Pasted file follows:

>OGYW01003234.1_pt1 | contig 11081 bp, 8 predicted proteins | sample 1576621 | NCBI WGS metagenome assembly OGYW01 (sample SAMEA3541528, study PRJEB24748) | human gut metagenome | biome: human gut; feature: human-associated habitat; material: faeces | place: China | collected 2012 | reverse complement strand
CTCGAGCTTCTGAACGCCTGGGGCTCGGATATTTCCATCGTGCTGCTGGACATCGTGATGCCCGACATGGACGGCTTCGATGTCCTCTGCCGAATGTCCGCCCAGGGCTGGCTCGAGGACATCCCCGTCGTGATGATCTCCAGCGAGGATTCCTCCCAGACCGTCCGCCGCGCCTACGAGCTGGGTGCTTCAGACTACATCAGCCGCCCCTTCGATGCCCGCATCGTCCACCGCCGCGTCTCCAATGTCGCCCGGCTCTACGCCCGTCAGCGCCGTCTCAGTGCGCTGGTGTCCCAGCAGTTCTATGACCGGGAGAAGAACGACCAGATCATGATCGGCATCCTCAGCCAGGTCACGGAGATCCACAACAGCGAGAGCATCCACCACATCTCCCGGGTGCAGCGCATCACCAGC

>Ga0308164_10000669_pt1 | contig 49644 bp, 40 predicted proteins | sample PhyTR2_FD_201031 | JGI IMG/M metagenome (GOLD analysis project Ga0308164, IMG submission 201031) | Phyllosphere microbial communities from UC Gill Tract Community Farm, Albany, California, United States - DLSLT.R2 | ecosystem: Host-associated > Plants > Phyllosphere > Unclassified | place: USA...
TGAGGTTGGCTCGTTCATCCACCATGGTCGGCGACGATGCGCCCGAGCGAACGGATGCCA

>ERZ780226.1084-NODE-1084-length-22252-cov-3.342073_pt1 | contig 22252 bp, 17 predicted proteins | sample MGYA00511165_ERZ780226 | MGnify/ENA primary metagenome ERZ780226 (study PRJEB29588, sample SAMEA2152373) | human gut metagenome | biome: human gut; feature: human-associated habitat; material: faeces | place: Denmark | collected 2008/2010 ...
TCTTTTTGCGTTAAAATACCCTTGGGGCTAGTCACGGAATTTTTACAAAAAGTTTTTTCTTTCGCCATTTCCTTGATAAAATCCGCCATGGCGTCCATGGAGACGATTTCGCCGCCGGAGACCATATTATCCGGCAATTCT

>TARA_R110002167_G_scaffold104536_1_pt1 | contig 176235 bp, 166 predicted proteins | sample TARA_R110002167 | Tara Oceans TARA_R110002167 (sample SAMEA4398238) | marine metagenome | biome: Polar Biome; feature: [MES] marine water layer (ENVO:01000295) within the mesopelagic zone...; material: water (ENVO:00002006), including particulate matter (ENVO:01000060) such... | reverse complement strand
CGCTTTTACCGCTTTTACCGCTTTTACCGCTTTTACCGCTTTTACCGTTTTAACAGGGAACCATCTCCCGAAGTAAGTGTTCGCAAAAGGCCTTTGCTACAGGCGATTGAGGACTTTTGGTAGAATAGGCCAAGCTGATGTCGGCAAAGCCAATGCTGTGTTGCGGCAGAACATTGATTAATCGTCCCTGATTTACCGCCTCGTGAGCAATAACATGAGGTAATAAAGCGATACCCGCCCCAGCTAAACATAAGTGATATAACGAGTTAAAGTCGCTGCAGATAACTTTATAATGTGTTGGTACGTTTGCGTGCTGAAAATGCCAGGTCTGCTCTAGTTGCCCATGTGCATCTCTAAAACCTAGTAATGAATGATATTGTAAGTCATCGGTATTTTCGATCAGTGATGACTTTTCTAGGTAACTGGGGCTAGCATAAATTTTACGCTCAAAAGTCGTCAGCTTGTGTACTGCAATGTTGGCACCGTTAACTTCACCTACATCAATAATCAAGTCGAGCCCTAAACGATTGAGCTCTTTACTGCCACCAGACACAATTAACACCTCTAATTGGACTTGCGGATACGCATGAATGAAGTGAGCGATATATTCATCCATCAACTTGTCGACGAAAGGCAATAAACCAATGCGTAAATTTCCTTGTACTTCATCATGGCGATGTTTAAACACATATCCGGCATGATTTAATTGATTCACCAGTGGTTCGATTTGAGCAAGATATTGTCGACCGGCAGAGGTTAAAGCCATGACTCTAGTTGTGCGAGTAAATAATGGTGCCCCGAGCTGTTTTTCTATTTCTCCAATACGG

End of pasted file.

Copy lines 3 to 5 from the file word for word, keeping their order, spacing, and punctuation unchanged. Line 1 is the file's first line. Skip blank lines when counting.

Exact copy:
>Ga0308164_10000669_pt1 | contig 49644 bp, 40 predicted proteins | sample PhyTR2_FD_201031 | JGI IMG/M metagenome (GOLD analysis project Ga0308164, IMG submission 201031) | Phyllosphere microbial communities from UC Gill Tract Community Farm, Albany, California, United States - DLSLT.R2 | ecosystem: Host-associated > Plants > Phyllosphere > Unclassified | place: USA...
TGAGGTTGGCTCGTTCATCCACCATGGTCGGCGACGATGCGCCCGAGCGAACGGATGCCA

>ERZ780226.1084-NODE-1084-length-22252-cov-3.342073_pt1 | contig 22252 bp, 17 predicted proteins | sample MGYA00511165_ERZ780226 | MGnify/ENA primary metagenome ERZ780226 (study PRJEB29588, sample SAMEA2152373) | human gut metagenome | biome: human gut; feature: human-associated habitat; material: faeces | place: Denmark | collected 2008/2010 ...